LAW & PUBLIC SAFETY

Mayor Baraka: Newark Pulled Together

In Newark it’s not the cars, but the streets they’re stuck on. The man at the top is taking it on the chin for a slow snow response. Newark Mayor Ras Baraka is being accused of putting in charge political allies who were inexperienced, inadequate and ineffective, leaving Newark with 40 miles of snow-filled roads. NJTV News Correspondent David Cruz spoke with the mayor.

Cruz: I would imagine this is probably the toughest management challenge of your administration, yes?

Baraka: Management challenge? Yes, 30 inches of snow, this is probably the biggest snowstorm the city has had in decades and it all came down in one day. I think that we’ve been managing it pretty well. The difficult thing is that it’s three feet of snow.

Cruz: What happened? Aside from the 30 inches of snow, people leaving their cars out in the street, people not adhering to the no travel, it seemed like there was a bunch of little problems that amounted to one big one.

Baraka: Actually I think that people weren’t ready for 30 inches of snow. They believed that we were only going to get between seven and 14 inches. That’s what the press kept telling them over and over again, and we know how the press can be wrong over and over and over again. Ultimately that’s not what happened and we got 30 inches and it came down two to three inches per hour and people were caught out there on their way home trying to get out of there. People thought they could traverse it and they got stuck. We had to bail them out. That’s our jobs and we had to make that happen. You know, every city that’s about the size of this one has had difficulties not only throughout New Jersey, but up the eastern seaboard. I don’t think anybody was ready for this snow event that took place. Many of us, my hat goes off to the mayor of D.C. that said from the beginning that this is going to take us three days and they prepared for three days. We had expectations that we could get out before three days. We weren’t able to do that, so it actually took us about three days like she said to get to where we are now.

Cruz: How much did removing those stranded cars and so on cost you, not in terms of dollars, but in terms of critical time to get snow removed?

Baraka: I would say it cost us at least a half a day, easily. You’re talking about the first day, about 280 cars. Right now we’ve moved about 191 cars since then, so you’re talking about almost 400 cars that had to be towed out of the city that stopped plows from getting through. Especially if you live on a smaller block, it slowed us down tremendously, but I think we did a great job given all of the obstacles that were thrown in our way.

Cruz: Were you ready for the kind of negative feedback that you were getting on social media, etc. from people?

Baraka: You know that people are going to be upset. You know, they’re inconvenienced, they’re going to be upset, they’re going to be frustrated, angry. People have a right to be frustrated. I mean, any time your normal procedure is messed up you’re going to be upset and you want to blame somebody, so obviously that’s what’s going to happen. I understand that, but I don’t think that that is the majority of Newarkers. I don’t think that represents the majority. When we were out there people were coming out of their homes thanking us, shoveling snow, putting plows on their trucks and helping us plow snow. There are many people in Newark who in the middle of a crisis step up to the plate and help get this done and don’t take to social media. They understand that they have to help their neighbors. People who came out helped us move dialysis patients, called in and identified paraplegics so there was a lot of Newarkers on the ground out there, that without them being our eyes and ears it would have been very difficult for us to even do what we’re doing now.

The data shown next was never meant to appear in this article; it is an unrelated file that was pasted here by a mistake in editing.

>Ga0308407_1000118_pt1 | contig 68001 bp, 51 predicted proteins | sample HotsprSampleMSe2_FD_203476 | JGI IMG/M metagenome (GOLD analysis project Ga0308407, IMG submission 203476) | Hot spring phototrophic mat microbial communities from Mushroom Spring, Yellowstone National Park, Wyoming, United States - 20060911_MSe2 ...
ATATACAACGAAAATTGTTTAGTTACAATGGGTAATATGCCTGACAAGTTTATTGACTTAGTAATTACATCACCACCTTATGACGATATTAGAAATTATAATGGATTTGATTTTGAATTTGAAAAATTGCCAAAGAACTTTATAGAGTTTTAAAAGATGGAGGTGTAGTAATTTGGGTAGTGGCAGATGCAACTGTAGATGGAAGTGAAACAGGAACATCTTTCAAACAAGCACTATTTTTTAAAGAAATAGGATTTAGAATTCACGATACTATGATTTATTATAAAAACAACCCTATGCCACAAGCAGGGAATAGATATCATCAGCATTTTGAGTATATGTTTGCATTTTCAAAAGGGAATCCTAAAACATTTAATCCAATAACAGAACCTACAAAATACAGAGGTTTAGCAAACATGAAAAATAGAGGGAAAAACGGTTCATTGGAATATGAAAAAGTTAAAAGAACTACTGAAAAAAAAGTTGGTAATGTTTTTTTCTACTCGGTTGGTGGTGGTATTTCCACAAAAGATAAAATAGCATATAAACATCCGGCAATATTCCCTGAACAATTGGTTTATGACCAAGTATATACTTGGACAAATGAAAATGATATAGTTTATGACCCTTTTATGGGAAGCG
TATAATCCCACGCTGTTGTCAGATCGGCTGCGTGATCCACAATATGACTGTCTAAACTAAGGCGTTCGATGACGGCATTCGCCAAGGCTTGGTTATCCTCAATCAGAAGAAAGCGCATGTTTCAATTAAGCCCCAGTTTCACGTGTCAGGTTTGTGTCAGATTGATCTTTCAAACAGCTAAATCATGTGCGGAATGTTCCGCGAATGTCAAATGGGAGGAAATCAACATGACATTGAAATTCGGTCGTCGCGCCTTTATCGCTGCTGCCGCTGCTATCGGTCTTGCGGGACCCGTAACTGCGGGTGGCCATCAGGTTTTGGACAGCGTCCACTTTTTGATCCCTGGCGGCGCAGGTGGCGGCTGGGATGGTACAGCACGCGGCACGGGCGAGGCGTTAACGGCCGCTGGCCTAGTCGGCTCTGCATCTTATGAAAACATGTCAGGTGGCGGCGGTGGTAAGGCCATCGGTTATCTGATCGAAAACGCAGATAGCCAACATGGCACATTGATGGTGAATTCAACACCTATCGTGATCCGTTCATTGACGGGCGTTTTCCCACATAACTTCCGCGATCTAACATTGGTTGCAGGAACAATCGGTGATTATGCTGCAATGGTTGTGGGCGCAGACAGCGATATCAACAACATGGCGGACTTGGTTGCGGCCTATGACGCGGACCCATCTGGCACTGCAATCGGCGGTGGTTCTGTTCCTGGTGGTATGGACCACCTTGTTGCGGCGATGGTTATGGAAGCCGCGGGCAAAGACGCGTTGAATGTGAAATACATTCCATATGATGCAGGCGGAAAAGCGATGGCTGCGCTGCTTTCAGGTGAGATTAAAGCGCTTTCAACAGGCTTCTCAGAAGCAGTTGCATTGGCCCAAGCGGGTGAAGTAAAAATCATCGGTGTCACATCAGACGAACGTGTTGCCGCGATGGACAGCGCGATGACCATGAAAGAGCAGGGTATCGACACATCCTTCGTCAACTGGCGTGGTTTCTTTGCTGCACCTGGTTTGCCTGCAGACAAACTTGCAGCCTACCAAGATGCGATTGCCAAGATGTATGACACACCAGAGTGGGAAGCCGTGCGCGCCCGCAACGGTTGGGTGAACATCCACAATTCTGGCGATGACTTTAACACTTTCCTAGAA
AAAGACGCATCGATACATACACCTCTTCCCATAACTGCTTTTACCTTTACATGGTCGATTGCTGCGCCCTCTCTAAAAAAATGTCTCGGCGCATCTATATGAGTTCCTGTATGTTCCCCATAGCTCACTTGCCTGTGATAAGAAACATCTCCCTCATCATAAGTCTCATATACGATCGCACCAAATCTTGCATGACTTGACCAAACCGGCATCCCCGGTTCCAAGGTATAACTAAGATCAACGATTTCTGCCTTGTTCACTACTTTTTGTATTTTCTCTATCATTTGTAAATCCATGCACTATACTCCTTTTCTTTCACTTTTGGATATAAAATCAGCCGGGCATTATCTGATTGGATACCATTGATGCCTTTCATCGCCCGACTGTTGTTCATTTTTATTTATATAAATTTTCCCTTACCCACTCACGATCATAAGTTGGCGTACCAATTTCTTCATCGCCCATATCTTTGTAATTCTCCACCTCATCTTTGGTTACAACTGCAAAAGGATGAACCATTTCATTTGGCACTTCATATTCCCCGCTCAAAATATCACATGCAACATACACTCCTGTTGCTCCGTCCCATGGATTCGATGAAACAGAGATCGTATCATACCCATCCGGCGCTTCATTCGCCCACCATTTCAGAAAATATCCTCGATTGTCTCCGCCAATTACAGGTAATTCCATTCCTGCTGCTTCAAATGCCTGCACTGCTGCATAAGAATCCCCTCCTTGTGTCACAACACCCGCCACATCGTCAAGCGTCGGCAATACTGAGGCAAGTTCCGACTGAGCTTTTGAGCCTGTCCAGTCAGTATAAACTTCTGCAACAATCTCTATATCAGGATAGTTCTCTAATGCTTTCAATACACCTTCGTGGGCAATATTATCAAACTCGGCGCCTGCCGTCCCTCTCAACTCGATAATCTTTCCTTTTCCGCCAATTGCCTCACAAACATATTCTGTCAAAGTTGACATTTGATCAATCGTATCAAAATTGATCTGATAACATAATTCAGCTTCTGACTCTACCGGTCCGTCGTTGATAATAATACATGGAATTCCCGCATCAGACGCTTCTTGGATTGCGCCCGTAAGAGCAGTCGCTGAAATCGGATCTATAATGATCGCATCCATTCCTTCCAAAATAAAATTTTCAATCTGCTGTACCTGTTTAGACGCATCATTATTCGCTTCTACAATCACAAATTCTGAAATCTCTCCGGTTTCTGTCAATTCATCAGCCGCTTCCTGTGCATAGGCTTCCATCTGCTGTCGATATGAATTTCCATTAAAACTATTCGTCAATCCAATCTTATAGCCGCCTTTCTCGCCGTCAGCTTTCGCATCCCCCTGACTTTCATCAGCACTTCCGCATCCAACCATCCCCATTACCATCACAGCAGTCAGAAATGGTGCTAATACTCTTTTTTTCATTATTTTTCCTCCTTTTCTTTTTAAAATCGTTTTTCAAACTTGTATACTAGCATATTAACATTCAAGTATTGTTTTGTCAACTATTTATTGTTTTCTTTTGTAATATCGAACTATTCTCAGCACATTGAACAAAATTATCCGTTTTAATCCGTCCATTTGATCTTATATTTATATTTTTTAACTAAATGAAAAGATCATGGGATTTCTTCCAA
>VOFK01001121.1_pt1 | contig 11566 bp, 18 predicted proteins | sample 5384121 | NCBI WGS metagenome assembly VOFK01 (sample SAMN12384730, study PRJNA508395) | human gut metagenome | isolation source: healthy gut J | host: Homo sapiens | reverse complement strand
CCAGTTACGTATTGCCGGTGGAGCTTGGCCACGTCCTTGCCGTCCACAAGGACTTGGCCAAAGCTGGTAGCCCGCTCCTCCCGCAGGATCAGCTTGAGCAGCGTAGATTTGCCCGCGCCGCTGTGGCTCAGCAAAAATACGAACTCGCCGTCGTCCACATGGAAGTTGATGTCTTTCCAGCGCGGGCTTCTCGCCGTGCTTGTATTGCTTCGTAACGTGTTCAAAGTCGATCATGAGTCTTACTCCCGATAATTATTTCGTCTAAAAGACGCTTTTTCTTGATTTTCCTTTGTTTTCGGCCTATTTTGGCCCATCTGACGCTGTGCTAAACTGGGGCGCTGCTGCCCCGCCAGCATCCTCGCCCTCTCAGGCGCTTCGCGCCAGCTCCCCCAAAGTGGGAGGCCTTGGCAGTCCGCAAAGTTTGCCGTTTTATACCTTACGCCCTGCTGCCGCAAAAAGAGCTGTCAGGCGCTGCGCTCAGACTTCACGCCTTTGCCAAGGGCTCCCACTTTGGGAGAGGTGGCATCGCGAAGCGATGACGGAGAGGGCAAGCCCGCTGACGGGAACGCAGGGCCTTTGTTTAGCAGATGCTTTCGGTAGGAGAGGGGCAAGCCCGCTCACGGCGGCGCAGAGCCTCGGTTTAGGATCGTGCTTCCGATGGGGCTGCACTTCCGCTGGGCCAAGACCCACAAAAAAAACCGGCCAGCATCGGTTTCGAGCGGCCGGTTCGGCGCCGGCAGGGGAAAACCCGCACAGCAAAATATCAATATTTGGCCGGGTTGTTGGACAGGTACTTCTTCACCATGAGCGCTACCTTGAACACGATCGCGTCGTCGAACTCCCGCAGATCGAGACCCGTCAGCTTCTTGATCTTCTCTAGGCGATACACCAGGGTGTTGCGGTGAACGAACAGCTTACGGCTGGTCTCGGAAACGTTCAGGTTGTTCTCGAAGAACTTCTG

Cruz: Have you stopped so far to kind of access, do a postmortem, or are you still too much in the emergency right now?

Baraka: I think we’re out of the emergency stage, but we’ve been thinking about it, but ultimately we can’t do it until everything is done. Until we finish and then we do our assessment, like any major crises. We’re going to have winter events like this, we’re going to have other kinds of events that happen that we have to mobilize for in this city. I don’t anticipate this being the last time that we have to do this.

Cruz: Is there one thing that pops out at you that you’ll say next time we’re going to handle that first?

Baraka: Next time I’m going to say it’s going to take us three days to get out of this and please bear with us and we’re going to make sure that we get to you when we can. There’s no time in the history that I’ve been here that there’s been any kind of storm that the next day every street in the city was blacktop. That’s never been the case, and they certainly haven’t had three feet of snow. I understand that it took a very long time and that people are tense and frustrated about it, but we’ll get through it. It’s going to be over soon and we’ll get back to business as usual.

Cruz: And then the next storm, right?

Baraka: Yes, and then we prepare for the next storm. We need to do something about global warming.

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